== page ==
Gwynne's team of Garden Gals take advantage of unseasonably warm temperatures to weed, transplant, and divide the garden.

Spring brings warmer temperatures and rain, making your garden soil delicious to work in. For these reasons and because spring is a time of new growth, now is the very best time to divide and transplant most perennials. Because the foliage on perennials is still short, the visible effects of drooping and dying foliage due to water loss caused by transplant shock are minimized. Plants are also in the ‘grow’ mode. They are wont to produce new foliage to replace any that becomes damaged during division and easily and quickly rebuild their root system. As a bonus, it is often easy to find a pleasant morning or afternoon and the frequent spring rains make even hard, clay soils easy to dig in.

Most established perennials need a little love from time to time. Some types have a tendency to spread beyond their bounds, others clump and clump until their center dies. Perhaps you just want to move a perennial from one spot to another. Now is the time.

What you need (or might find handy to have):

  • a spade
  • a kneeler
  • a trowel
  • a claw
  • a bucket
  • soil additives

Many perennials spread rhizomatically, growing and growing into a larger clump(s) and making division at some point necessary. Their fibrous roots are generally easy to divide and transplant. Have a care with perennials that produce large, deep tap roots. These can be tricky to divide and the following directions will not, necessarily work. Also, if your targeted perennial is in bud or bloom, delay your plans for them until they have finished their spring show.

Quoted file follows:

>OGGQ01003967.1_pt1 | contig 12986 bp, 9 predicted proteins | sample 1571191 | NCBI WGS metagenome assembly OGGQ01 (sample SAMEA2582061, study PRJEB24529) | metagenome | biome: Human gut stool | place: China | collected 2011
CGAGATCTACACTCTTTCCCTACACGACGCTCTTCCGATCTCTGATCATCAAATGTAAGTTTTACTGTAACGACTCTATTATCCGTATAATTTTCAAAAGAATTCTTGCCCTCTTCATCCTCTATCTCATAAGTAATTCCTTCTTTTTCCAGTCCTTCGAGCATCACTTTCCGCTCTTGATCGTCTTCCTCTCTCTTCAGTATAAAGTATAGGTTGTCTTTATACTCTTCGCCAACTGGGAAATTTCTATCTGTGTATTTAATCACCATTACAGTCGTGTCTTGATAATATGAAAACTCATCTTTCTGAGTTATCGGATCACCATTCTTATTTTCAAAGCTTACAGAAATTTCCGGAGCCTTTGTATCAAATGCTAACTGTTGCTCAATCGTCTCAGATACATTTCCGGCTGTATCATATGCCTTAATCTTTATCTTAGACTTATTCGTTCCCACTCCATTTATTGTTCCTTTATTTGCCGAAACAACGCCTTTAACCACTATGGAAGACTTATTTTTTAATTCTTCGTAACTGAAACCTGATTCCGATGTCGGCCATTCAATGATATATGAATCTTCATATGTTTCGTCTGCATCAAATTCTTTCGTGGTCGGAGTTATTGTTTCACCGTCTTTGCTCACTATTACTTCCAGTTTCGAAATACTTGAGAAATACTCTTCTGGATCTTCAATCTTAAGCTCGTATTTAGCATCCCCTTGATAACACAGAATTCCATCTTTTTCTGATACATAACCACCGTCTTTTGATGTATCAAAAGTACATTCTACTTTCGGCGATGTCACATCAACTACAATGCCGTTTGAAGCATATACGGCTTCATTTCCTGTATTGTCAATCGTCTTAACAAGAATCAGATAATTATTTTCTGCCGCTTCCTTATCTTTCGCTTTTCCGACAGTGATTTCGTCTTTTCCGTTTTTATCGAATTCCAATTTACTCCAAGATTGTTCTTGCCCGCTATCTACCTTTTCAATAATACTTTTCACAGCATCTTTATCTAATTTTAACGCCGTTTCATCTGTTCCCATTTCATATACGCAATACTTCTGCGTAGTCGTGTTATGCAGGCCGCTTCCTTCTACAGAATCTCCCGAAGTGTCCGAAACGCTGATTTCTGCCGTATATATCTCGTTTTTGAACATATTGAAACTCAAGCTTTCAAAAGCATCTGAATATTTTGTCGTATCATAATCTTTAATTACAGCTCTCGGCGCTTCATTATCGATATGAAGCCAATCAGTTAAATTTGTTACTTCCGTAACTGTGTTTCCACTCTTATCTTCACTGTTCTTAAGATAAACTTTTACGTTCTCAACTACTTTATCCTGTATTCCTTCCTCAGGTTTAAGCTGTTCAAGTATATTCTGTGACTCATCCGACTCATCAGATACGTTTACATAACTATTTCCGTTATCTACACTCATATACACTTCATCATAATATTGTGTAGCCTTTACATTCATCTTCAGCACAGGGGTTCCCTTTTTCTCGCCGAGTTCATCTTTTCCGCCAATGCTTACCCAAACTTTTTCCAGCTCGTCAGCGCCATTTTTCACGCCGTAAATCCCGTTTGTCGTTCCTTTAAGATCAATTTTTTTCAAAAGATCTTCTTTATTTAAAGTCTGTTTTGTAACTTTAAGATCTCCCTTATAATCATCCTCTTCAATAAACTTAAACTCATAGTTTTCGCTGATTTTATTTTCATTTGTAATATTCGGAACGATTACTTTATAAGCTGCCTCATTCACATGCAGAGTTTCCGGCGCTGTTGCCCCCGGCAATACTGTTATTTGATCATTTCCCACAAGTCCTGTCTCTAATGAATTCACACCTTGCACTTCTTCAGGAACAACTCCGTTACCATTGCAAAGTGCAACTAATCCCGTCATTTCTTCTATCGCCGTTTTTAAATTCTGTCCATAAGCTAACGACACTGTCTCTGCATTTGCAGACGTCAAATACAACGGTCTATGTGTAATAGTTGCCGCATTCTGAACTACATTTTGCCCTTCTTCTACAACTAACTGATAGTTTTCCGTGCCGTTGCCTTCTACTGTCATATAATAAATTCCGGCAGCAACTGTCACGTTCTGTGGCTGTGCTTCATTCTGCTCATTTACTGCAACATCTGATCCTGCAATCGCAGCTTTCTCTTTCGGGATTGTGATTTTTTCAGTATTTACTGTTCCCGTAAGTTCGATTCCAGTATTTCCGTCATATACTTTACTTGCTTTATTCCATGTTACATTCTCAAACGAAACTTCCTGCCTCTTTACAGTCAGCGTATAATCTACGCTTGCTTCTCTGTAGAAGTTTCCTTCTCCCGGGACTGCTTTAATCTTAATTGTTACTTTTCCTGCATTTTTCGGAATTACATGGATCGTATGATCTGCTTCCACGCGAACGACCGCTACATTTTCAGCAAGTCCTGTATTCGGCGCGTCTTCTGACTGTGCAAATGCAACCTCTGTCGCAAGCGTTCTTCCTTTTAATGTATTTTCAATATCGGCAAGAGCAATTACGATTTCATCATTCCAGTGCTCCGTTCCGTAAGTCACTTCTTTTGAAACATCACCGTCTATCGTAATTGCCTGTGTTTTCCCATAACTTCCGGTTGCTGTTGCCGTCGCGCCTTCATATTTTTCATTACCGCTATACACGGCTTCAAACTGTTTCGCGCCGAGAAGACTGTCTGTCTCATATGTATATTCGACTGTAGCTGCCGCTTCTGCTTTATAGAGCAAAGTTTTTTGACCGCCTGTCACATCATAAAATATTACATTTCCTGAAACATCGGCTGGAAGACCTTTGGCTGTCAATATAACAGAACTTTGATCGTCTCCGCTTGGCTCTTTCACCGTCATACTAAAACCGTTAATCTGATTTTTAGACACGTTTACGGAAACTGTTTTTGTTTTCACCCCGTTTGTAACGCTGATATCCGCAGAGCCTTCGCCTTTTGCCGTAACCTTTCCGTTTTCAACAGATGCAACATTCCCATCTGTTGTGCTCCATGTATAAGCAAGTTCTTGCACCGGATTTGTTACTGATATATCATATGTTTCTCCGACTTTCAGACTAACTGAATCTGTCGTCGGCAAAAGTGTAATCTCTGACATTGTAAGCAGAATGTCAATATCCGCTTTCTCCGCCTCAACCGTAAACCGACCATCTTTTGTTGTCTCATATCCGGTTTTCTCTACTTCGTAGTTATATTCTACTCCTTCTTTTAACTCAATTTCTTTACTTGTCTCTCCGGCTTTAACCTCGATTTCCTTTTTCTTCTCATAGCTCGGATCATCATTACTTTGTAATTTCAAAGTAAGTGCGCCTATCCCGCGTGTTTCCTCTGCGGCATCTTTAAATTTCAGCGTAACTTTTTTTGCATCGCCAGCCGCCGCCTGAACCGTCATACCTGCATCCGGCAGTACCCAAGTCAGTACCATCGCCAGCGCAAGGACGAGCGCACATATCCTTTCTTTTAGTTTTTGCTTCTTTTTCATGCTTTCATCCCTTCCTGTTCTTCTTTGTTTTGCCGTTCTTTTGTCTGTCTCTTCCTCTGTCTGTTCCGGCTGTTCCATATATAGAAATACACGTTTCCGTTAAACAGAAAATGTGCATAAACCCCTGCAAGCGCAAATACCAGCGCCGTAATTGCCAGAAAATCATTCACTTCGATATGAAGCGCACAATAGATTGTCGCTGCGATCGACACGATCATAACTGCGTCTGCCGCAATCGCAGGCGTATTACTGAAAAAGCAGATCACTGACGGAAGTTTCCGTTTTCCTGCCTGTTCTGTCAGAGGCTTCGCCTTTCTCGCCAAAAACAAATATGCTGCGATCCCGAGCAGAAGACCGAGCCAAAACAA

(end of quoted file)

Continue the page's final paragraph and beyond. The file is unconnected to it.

Select the perennial you want to divide and visualize a nice, roughly circular clump that will become your renewed perennial, post-division.  With your spade, start tracing this imaginary line, putting your weight into it to cut into the heart of the clump. Once you have your boundaries outlined, place your blade deep into the earth, facing the part of the clump you want to remove and pull the handle toward you – perhaps even putting your weight on to it to lever the plant out of the earth. You should see the perennial move from below and hear an earthy ripping sound. Repeat this around the pre-defined boundary until you have popped the portion of the perennial out that you wished to divide off. You should have a nice, healthy root system along with plenty of dirt and hopefully a few worms trailing out. Sometimes these clumps can be a bit heavy and cumbersome to handle (especially with all that rich earth hanging to its roots), so, if necessary, take your blade to the clump to break it into more manageable portions before you transport it to another part of your garden or give it to your gardening friend. If you plan to place it in another part of your garden, don’t delay! Especially if the sun is shining. The faster you get it back into the cool earth, the less transplant shock it’ll have. Remember to water it in thoroughly. Returning your attention to your handsome, newly refreshed perennial – sitting beside a cavernous hole… Take those bags soil amendments you have sitting aside and work fresh dirt into the hole. Yay! You’re done!

Now to the weeds… At least the soft soil makes those easy to pull too…